Nick Cave and the Bad Seeds - Nocturama (Cover Artwork)
Staff Review

Nick Cave and the Bad Seeds

Nick Cave and the Bad Seeds: Nocturama

Nocturama (2003)

Anti-/Mute


2.5
I'll be frank - while I do know who Nick Cave is, and how important some people think he is, I personally had never consciously listened to any of his records before "Nocturama." It's not like I purposely avoided Mr. Cave, I just never seemed to cross paths with his music. After this record, I k...

I'll be frank - while I do know who Nick Cave is, and how important some people think he is, I personally had never consciously listened to any of his records before "Nocturama." It's not like I purposely avoided Mr. Cave, I just never seemed to cross paths with his music.

After this record, I kind of wish that I would have before now.

But that's not to say that this album is amazing; in fact it's rather dull mediocre at points. But I can definitely hear the genius contained within these 10 songs that is probably more heavily present on his past releases. "Nocturama" seems to be quite the departure from his past work [according to one of my roommates who is a huge Nick Cave fan, who declared to me "this is crap!" after I let him borrow the disc]. The majority of the songs tend to slip by via the use of Cave's rumbling baritone voice and ample use of folk instrumentation. It's great for background music as you lie in bed at night, but it rarely gets your blood pumping.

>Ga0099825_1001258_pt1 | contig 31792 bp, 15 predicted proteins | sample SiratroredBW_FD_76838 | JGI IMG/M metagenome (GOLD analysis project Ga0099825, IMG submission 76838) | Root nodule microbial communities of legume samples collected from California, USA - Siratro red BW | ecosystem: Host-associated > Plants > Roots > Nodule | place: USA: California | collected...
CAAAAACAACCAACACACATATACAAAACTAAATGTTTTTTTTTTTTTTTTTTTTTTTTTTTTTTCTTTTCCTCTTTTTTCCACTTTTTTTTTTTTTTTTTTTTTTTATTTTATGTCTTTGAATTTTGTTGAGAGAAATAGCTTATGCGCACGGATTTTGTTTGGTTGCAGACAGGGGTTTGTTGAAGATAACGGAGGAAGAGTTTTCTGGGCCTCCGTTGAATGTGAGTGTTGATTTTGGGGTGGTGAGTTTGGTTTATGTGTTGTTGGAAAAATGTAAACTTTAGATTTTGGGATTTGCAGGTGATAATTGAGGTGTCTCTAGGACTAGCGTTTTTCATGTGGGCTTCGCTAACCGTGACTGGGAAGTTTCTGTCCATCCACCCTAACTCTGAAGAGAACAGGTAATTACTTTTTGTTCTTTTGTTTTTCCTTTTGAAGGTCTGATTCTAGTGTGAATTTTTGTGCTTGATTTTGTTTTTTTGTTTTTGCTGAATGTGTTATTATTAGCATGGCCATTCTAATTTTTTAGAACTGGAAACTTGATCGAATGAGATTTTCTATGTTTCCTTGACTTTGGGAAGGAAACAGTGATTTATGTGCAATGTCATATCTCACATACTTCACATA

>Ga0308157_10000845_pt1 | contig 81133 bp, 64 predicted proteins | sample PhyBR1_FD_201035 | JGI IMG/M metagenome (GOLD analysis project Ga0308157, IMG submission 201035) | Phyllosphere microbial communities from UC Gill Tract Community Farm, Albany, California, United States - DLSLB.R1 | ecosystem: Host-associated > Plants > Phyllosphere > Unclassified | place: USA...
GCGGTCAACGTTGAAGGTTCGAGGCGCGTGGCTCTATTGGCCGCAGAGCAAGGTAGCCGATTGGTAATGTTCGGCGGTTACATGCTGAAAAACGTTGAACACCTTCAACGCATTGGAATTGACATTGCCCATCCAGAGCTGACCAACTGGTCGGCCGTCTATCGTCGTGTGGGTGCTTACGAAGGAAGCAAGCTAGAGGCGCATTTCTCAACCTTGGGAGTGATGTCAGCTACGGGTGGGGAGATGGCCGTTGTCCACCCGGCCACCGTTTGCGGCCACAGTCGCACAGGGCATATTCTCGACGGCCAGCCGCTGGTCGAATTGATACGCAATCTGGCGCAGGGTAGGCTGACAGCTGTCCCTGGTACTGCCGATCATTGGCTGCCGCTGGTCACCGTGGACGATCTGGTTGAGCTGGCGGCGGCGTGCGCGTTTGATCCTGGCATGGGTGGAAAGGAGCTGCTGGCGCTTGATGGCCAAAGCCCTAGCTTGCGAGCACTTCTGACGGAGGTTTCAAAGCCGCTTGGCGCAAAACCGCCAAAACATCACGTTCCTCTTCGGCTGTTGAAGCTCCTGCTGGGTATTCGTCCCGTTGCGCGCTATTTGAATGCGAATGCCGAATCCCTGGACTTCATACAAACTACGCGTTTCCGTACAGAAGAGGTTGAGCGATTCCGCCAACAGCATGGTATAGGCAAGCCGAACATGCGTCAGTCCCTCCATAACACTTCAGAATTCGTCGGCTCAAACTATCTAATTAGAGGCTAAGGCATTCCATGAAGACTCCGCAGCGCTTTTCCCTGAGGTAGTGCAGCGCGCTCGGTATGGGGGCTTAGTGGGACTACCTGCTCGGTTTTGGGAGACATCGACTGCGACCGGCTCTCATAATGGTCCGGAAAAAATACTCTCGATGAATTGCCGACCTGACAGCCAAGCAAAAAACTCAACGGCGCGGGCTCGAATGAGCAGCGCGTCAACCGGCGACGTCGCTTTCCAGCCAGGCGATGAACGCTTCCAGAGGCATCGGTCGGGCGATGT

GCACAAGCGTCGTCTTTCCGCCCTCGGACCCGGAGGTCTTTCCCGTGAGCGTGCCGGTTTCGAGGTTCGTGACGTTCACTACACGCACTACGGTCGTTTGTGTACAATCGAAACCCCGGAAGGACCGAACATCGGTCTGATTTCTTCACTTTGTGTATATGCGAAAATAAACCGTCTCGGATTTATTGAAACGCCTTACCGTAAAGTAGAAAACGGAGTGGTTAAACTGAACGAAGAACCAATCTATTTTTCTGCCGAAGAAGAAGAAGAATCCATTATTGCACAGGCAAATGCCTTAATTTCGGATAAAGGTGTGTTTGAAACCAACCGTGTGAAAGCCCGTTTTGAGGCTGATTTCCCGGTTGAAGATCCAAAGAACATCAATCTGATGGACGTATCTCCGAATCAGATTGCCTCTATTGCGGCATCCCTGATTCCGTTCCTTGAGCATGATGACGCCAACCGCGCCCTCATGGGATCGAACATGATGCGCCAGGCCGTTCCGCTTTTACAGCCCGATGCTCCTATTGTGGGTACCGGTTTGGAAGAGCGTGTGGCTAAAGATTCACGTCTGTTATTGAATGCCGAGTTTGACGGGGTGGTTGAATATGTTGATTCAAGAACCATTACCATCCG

Only twice does the album really let loose. The first sign of life on the disc is track 6, "Still In Love." The band finally opens up and kicks in some distortion as Cave sings to a lost love.

As an aside, it's of interest to note that a hefty chunk of these songs are about love, or more aptly about love lost. Funny how if a group of 20-somethings sing about their ex-girlfriend we mock them, but here is a grown man approaching old age bellowing out his pain and we applaud him for his artistic merit.

Anyway, where was I? Oh yeah, the rock. The last track of the album, "Babe, I'm On Fire," runs over 14 minutes, and the song is more intense musically and lyrically than anything else on the album. Cave sings virtually the whole time, using innovative rhyme schemes that I never would have even thought of. Apparently this song was only rehearsed once by the band before putting it to tape, and the recording really captures the free nature of it, with fuzzy bass and pounding organs driving the track.

So overall, the album is somewhat of a dud, but there are some gems on here, even in the "unplugged" sense - "Rock Of Gibralter" is a terrific love song, and the rest of the material isn't bad, per se - it just isn't what I've been led to believe is par for Nick Cave.

MP3
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